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Classical Christian education is an approach to learning which emphasizes biblical teachings and incorporates a teaching model from the classical education movement known as the Trivium, consisting of three parts: grammar, logic, and rhetoric. According to Douglas Wilson, this method of instruction was developed by early Christians as part of the Seven Liberal Arts.[1] Wilson's writings and the Logos School he founded have been cited as being influential in reviving the Trivium and fueling a modern educational movement, primarily among American Protestants.[2][3][4]

Classical Christian education is characterized by a reliance on classical works by authors such Homer, Sophocles, Plato, Josephus, Dante, and Shakespeare, and an integration of a Christian worldview into all subjects.[5] In addition, classical Christian education exposes students to Western Civilization's history, art and culture, teaching Latin as early as the second grade and often offering several years of Greek.[3]

PhilosophyEdit

The modern Classical-Christian educational movement began when Douglas Wilson published "The Lost Tools of Learning". In it he expanded on a paper written by Dorothy Sayers by the same title.[6] She lamented that the “great defect of our education" was that schools taught information, but did not teach students how to think. Wilson described an educational model based on the child's developmental capabilities and natural inclinations.

  • From birth, the child learns language and about itself.
  • From about age 2 to age 4, the child develops social skills and gains mobility and dexterity
  • The Grammar stage begins around age 5. In this stage, the child is in a "parrot" stage of repeating what they are told. This phase sees them enjoying simple songs over and over, so songs, rhymes and memory aid teach the basics of reading, writing, numbers and math, and observational science. Many schools begin Latin language training in 3rd grade. Some schools will also teach a Christian Catechism while students are in this phase, as foundation for intensive study of the texts and structures of the Bible.
  • The Logic stage begins in 6th grade. At this age, students naturally develop an argumentative behavior, and are equipped with tools of logic and how to formulate a defense for an idea. This provides the foundation for Sayers' 'teaching them to think' model.
  • The Rhetoric phase happens during high school, blending the prior learning with specialized knowledge, generally in a college preparatory curriculum. [7]

The Association of Classical Christian SchoolsEdit

Since the 1980s, according to Andrew Kern, the classical education movement has "swept" America.[8] The Association of Classical Christian schools consists of hundreds of member schools and approximately 40,000 students in the United States alone.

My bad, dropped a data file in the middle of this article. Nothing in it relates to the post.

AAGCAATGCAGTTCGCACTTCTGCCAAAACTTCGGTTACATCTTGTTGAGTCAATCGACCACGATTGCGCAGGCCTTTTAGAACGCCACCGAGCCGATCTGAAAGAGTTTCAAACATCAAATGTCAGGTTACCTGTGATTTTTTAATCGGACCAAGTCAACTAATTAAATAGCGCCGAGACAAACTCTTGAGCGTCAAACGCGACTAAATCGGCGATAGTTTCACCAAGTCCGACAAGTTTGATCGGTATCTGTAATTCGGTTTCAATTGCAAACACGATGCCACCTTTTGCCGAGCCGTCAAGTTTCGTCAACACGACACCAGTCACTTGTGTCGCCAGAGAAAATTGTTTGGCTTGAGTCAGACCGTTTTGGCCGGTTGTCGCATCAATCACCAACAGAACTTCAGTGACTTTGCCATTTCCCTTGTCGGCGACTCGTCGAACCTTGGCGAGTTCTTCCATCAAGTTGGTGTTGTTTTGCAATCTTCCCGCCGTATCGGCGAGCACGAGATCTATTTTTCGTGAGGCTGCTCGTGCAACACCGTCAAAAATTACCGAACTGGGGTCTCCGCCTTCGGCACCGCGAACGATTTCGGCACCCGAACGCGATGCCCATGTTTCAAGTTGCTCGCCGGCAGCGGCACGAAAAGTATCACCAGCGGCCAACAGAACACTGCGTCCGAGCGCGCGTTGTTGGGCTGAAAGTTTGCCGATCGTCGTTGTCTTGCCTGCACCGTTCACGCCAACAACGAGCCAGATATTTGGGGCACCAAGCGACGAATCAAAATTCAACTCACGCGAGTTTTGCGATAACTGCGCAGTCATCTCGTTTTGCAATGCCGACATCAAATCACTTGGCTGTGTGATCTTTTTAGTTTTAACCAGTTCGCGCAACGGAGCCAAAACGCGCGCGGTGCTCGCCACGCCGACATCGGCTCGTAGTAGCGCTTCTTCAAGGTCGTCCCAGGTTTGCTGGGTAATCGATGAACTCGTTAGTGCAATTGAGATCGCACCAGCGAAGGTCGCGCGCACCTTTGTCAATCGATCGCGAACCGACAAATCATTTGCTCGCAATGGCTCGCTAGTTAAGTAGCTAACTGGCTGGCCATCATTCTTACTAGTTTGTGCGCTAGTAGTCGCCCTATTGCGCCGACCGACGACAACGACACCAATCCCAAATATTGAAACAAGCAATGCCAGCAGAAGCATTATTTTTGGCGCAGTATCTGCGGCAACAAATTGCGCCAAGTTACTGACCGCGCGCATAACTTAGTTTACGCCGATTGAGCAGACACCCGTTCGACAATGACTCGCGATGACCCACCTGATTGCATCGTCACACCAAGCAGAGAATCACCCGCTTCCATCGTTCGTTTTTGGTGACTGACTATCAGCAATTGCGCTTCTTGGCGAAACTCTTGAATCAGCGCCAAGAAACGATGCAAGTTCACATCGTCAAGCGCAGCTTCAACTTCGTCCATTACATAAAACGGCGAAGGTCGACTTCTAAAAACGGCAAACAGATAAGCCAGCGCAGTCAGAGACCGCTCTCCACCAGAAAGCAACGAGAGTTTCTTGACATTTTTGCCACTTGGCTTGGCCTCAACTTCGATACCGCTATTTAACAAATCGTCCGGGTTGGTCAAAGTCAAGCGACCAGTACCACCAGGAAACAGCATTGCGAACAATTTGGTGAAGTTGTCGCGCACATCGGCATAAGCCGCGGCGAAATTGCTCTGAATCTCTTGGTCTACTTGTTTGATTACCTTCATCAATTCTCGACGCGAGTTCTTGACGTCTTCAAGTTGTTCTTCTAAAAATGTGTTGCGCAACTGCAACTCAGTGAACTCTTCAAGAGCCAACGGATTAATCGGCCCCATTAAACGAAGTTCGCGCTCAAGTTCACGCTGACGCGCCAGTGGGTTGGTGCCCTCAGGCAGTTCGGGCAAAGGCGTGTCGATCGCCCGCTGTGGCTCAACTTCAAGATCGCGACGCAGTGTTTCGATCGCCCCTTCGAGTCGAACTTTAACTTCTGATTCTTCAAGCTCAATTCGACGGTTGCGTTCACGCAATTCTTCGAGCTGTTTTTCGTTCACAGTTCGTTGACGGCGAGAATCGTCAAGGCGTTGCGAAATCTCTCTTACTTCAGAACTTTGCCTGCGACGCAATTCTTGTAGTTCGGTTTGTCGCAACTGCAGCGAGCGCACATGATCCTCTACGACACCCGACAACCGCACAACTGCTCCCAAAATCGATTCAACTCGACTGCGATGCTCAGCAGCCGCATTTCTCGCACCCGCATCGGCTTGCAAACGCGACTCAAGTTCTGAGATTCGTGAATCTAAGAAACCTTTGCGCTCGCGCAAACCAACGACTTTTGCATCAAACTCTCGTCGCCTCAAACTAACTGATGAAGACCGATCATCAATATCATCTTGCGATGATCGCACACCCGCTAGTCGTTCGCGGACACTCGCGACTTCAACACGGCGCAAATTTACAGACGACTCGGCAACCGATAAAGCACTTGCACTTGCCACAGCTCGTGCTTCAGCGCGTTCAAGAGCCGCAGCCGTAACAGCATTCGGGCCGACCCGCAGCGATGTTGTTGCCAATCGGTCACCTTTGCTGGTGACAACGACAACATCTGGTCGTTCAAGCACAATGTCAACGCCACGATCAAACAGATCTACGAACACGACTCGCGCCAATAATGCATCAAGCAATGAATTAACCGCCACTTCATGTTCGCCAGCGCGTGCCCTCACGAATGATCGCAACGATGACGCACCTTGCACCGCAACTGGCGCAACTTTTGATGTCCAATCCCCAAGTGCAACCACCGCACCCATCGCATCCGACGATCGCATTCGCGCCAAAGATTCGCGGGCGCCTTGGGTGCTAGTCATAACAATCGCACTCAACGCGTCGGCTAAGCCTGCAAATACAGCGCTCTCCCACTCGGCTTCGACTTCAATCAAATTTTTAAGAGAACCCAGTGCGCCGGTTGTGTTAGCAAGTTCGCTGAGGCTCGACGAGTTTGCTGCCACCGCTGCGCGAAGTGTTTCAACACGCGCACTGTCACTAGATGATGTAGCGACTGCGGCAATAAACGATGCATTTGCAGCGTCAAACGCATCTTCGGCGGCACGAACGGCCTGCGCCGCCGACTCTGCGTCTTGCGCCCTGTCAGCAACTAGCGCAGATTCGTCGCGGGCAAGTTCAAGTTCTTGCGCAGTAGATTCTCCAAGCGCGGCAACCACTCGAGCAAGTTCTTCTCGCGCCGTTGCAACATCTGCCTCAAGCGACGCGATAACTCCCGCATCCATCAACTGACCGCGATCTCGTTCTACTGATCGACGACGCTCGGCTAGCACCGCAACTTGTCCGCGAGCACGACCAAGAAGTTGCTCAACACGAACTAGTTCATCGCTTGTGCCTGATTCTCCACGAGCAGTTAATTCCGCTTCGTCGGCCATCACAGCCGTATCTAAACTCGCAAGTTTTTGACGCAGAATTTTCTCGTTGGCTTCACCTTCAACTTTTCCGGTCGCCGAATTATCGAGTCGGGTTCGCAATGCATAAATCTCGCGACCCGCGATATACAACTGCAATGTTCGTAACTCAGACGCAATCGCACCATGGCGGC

See alsoEdit

BibliographyEdit

  • An Introduction to Classical Education: A Guide for Parents (2005), by Christopher Perrin
  • Norms and Nobility: A Treatise on Education (1981), by David V. Hicks
  • Recovering the Lost Tools of Learning (1991), by Douglas Wilson
  • The Case for Classical Christian Education (2003), by Douglas Wilson
  • Wisdom and Eloquence (2006), by Charles Evans and Robert Littlejohn
  • The Well-Trained Mind: A Guide to Classical Education at Home (2009), by Susan Wise Bauer and Jessie Wise
  • The Core: Teaching Your Child the Foundations of Classical Education (2011), by Leigh Bortins
  • The Liberal Arts Tradition (2013), by Kevin Clark and Ravi Scott Jain
  • The Question: Teaching Your Child the Essentials of Classical Education (2013), by Leigh Bortins
  • The Conversation: Challenging Your Student with a Classical Education (2015), by Leigh Bortins

External linksEdit

ReferencesEdit

  1. ^ Wilson, Douglas (1991). Recovering the Lost Tools of Learning: An Approach to Distinctively Christian Education. Good News Publishers. ISBN 0-89107-583-6.
  2. ^ Leithart, Peter J. (2008-01-29). "The New Classical Schooling". First Principles. Intercollegiate Studies Institute.
  3. ^ a b Ledbetter, Reed Tammi (2003-03-12). "University model, classical education emerging anew as schooling alternatives". Baptist Press. Archived from the original on 2007-08-23. Retrieved 2008-09-11.
  4. ^ Copeland, Libby (2001-11-27). "Higher Yearning: At Patrick Henry College, Home-Schooled Students Learn to Confront the World". The Washington Post. p. C01.
  5. ^ Peterson, Patti (2008-08-24). "Veritas: School Combines Christian, Classical Education". The Virginian-Pilot.
  6. ^ "The Lost Tools of Learning".
  7. ^ "Classical Christian Education Overview".
  8. ^ Kern, Andrew. "Classical Education: The Movement Sweeping America". www.amazon.com. Retrieved 2019-02-14.